31 Card Game

Today, I want to share a card game that I was obsessed with in my last years of elementary school. Don’t let my childhood memories detour you: 31 is a game adults can play–with or without kids.

Although simplistic in rules, the fun is in beating your competitors. Add in a wager, and you have a winning combination.


a standard deck of cards

How to play:

Each player is dealt 3 cards. The object is to get 31 pints OR to get the highest score.

On each turn, a player picks up either the top discarded card or one off the draw pile. The player then must choose a discard car, ending his turn. If a player thinks she has a high scoring  hand, on her turn, she can knock–this is her whole turn. All other players have one last turn to better their hands. Players then show their cards, adding up their points. The player with the most points wins. If a player reaches 31 points, he immediately shows his cards declaring, “31.” He is the winner of that round.

A = 11 points, 10 = 10 pints, Q = ten points all equal 31 points for the win!


cards 2 to 9 are worth the number of points on the card

10, Jack, Queen, King are worth 10 points

Aces are worth 11 points.

All cards must be in the same suit. If only two cards are in the suit of hearts, then the third one does not count. If you have three cards with three different suits, count the card with the most points.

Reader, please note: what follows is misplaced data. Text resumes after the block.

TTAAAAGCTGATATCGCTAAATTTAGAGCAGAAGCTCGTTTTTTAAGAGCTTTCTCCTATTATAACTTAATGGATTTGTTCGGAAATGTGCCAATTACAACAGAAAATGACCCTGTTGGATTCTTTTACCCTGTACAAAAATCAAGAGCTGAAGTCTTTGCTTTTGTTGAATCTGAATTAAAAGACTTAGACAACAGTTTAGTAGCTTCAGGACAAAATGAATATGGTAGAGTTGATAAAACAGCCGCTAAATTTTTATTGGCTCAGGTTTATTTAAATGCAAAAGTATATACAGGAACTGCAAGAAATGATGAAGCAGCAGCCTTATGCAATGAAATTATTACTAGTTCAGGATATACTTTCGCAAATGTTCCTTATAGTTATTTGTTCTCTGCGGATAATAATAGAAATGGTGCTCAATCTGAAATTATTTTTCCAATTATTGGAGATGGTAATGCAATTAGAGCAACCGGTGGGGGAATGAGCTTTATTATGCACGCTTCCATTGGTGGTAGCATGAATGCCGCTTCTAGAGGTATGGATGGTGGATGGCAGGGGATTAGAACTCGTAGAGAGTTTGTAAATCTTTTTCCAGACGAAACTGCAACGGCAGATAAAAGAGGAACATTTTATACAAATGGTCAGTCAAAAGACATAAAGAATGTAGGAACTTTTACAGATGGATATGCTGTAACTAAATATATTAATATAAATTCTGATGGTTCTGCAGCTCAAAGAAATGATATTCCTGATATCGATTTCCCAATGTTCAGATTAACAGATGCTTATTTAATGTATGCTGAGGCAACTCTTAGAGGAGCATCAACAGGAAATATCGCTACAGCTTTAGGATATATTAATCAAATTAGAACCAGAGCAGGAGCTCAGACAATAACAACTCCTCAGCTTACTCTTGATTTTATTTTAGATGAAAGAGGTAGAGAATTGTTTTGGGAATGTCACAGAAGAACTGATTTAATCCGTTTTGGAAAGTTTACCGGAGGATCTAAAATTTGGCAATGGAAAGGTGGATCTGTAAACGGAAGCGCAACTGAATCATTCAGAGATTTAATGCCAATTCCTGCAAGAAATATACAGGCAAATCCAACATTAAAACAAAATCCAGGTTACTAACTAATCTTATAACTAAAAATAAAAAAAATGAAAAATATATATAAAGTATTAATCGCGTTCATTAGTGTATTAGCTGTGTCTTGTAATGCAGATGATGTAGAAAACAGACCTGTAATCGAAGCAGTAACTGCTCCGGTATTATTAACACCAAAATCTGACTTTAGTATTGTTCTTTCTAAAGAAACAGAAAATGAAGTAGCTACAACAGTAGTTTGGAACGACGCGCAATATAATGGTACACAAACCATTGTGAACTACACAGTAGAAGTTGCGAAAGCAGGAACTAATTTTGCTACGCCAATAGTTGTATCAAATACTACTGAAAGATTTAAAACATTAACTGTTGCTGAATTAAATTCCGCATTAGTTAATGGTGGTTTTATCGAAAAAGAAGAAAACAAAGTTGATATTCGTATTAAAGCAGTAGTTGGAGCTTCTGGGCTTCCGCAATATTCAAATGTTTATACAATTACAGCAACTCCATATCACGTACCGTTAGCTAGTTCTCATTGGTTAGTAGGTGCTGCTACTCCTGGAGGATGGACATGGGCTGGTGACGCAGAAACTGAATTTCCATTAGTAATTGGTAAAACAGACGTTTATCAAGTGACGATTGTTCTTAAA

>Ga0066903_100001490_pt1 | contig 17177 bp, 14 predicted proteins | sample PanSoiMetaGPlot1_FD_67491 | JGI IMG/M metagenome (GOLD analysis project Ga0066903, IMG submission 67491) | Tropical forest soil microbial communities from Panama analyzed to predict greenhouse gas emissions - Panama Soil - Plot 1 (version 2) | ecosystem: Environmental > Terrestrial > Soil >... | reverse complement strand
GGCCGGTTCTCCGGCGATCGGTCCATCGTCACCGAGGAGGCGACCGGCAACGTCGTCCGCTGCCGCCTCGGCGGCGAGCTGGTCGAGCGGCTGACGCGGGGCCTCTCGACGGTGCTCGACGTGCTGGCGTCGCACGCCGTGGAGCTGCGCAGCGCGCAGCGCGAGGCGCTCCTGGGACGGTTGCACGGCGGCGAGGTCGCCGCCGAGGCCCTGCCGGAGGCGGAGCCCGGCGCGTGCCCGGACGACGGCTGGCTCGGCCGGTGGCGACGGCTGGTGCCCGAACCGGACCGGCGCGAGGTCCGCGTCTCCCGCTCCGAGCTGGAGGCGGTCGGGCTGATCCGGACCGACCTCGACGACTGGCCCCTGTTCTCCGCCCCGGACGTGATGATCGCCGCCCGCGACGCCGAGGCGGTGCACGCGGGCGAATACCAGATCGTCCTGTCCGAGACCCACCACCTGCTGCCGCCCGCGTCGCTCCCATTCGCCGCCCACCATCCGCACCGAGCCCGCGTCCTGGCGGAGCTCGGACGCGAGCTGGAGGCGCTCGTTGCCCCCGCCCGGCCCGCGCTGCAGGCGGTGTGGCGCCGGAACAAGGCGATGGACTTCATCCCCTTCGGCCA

3 of a kind: any three cards of the same number  equals 30 pints. For example: three 2s = 30 points, three 9s = 30 points, three Aces = 30 points.

Adding wagers:

To increase the fun, we sometimes like to add friendly wagers–we’re used dimes, jelly beans, candies. Each player starts with 3 candies. At the start, of every round, every player puts in an ante of one (puts one candy in the middle). The player who wins the hand takes all the candy from the middle. Out of candy? You’re out of the game–unless someone deals you back in. The game ends when only player has all the candy. If you’re not comfortable with this “gambling”, stick with the basic game.

Pros: Easy to learn, quick, only three cards to hold (great for smaller hands)

Cons: adults could tire of it Mom: counting, pros and cons of risk taking

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